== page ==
How to Map to the Social Media Engagement Profile of Your Customers


Forrester’s social technographics profile can help you analyze the social profile of your customer base. As authors Josh Bernoff and Charlene Li explained in the book Groundswell, people increasingly use technology to get what they need from each other, instead of relying on companies and businesses.

This is a social trend accelerated by technology.

Companies are more stretched than ever on staff that delivers products and services, as well as support for them. At the same time, due to the fragmentation of media and customer interests, marketing dollars are not going as far as they used to when broadcasting was considered the way to go.

The good news is that businesses can reach customers where they are, and take advantage of the very same tools to not only satisfy their requests, but to gain insights about their buying habits — something that in the past could be done only with expensive research.

The return on your investment of time and attention can pay measurable returns. In addition to customer support, you get to benefit in research through listening, and in marketing with feedback, product development through implementing changes based upon what you observe and learn, and sales through energizing your customers.

You can do that by assessing:

  • People — your customers’ social activities
  • Objectives — deciding what you want to accomplish
  • Strategy — planning how the relationship with your customers will change
  • Technology — deciding which tools to use

There is more. If you set aside inactives on the technographics profile, and focus your online activities towards the rest — spectators, joiners, collectors, critics, conversationalists, and creators — you will be able to map to the social media engagement profile of each group.

For this kind of discussion I will reference the work of experience architect Leigh Duncan-Durst at LivePath. Leigh takes the technographics profile definitions one step further and describes the categories a bit differently:

Scouting — these joiners are dipping their toes into social media. They are out there, but just testing some of the tools. They are learning from reading, and less from doing. Which is the reason why they may not engage with you online, but they will read what others are saying about you.

That’s one of the reasons why it’s a good idea to engage with customers online.

Active — may be collectors, critics or creators or a mix of those. These customers may being to form or join networks around a product or service they are passionate about beyond learning more – they want to have a voice and say. Find ways to listen, share and involve them.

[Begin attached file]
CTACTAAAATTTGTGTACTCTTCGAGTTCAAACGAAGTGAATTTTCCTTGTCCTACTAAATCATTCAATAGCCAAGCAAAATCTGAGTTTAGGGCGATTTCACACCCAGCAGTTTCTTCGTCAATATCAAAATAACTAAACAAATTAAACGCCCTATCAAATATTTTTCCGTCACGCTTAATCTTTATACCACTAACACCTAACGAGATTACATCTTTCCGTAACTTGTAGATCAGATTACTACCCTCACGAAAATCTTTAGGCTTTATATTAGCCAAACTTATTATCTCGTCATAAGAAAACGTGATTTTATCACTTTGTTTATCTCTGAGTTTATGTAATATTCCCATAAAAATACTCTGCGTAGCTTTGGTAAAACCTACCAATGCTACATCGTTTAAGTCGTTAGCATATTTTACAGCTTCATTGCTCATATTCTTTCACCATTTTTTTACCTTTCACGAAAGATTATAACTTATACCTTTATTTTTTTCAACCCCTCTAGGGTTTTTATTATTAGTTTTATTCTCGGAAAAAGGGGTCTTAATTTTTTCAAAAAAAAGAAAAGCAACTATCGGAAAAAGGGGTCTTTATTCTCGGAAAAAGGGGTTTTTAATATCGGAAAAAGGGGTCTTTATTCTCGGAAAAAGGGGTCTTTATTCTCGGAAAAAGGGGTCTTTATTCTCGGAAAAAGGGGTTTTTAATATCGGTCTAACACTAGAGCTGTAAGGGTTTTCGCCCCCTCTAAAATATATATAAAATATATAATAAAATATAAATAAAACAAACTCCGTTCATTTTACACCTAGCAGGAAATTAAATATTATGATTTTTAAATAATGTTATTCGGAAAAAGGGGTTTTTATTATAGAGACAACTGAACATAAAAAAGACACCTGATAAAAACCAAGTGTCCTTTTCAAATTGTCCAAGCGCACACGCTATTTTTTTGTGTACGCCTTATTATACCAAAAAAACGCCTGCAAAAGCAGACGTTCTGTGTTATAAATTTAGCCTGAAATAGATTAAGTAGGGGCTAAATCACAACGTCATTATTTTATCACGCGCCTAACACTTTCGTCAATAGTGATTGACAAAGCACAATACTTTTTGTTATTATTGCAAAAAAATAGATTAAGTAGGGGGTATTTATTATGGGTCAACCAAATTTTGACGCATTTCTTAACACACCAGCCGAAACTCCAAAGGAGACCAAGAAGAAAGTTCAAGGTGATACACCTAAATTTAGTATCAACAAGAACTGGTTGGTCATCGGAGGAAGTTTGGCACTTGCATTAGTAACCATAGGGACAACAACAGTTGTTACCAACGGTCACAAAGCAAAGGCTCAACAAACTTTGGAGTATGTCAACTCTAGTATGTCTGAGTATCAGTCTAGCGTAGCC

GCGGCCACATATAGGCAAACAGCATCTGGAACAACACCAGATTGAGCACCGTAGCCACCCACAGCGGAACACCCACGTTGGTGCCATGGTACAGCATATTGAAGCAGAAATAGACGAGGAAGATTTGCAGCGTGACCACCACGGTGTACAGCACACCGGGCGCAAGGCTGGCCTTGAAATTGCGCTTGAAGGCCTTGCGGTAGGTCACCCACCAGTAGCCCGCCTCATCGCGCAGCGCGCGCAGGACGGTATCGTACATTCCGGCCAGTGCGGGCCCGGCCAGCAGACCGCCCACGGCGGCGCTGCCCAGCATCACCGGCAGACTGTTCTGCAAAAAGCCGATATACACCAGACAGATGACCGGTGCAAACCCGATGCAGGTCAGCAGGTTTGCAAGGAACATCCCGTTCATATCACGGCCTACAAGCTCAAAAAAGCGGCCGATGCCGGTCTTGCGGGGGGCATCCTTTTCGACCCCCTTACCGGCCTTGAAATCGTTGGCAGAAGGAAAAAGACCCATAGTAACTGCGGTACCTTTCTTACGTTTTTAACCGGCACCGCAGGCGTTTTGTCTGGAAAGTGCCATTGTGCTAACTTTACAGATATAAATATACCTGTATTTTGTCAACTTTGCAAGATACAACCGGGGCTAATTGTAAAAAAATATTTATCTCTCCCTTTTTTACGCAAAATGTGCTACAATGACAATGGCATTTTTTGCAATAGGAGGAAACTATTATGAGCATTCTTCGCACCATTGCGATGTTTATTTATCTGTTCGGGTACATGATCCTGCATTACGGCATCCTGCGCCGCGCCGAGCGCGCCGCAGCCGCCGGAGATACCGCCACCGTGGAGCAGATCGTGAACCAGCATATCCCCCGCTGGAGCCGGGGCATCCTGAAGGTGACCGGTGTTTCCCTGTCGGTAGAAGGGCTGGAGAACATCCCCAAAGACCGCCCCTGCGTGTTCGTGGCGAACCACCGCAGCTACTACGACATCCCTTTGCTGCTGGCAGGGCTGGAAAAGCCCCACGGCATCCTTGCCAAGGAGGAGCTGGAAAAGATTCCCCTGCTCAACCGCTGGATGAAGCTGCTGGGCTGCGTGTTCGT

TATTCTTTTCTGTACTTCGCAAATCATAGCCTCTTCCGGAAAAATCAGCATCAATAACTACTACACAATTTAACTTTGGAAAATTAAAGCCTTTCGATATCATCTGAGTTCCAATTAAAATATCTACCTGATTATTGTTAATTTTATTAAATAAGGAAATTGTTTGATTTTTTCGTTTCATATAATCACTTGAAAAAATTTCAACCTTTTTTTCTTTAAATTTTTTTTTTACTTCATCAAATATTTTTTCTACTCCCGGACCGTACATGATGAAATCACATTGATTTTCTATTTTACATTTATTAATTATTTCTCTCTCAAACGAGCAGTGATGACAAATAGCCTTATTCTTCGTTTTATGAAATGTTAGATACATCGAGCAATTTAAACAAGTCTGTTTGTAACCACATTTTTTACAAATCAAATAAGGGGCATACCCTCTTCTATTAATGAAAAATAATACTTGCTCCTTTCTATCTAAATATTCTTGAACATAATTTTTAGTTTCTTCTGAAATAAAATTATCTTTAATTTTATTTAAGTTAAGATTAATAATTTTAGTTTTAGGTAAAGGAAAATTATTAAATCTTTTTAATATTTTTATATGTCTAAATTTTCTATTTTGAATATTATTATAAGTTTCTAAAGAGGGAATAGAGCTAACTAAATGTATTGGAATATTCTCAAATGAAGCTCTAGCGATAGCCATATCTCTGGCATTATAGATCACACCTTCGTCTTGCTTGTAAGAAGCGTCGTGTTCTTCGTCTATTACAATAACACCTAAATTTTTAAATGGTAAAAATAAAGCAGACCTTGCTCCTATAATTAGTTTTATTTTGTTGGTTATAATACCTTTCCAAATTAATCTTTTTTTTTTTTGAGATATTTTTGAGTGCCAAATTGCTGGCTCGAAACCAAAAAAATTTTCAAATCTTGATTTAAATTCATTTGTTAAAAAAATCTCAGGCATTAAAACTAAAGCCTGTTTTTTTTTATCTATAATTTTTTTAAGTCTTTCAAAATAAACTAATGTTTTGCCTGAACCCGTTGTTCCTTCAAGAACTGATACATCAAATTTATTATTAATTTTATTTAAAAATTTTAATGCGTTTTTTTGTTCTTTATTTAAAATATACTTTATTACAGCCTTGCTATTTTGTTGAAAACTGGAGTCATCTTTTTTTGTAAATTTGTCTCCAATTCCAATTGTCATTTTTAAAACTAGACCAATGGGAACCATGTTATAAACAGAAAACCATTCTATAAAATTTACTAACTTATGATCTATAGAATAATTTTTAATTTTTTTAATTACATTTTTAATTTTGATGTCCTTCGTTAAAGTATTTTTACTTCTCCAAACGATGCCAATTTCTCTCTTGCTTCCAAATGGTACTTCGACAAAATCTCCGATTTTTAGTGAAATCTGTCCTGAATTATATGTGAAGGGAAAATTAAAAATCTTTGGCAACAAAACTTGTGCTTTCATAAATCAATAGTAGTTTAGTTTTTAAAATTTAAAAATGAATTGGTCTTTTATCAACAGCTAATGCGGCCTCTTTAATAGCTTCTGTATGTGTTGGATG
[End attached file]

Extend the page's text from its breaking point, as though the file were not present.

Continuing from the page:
Chances are your first encounter with them will be through a site like Get Satisfaction, a people-powered customer service tool we learned about just as it was launching.

Immersed — the mix is the same as with actives, the intensity and volume probably much greater. If your customers are highly active in social media, chances are they are contributors and actively engaged in discussions and their profile will be prominent on a number of networks and – most importantly – on Google search.

In fact, they may have a stronger presence on many tools than your business does. If they shared a story about your service, would it be a good one or a not so good?

Aside from being diligent in monitoring their conversations, you should hire or train people in your organization who can immerse in their environment. For example, a company that adds customer reviews to their site may increase sales and decrease returns.

Influential — they tend to be more the creator type. Those people who have aptitude and interest for initiating something new. Their expertise in a specific domain is often the reason why they have a very good reputation – and following – among their peers. They know how to apply these tools to achieve results and they will apply what they know to shape how they work, live and interact with brands.

As customers, they may want to be more involved with how your product or service is delivered. Chances are they will also lead conversations about what you need to improve. Some companies are taking customer service all the way to customers. For example, Nike allows people to build and order custom shoes on their site.

Think about the power of a group of customers and fans who post pictures of themselves wearing your company’s outfits. Where would you get more inspiration as a customer, from a carefully designed and shot catalog or from people just like them?

A word of advice to marketers who try to do too much with some of these online tools — staying focused on the customers helps you keep doing business with you easy. Because it’s not about you, it’s about them.


[written for Fast Company on 5/2009]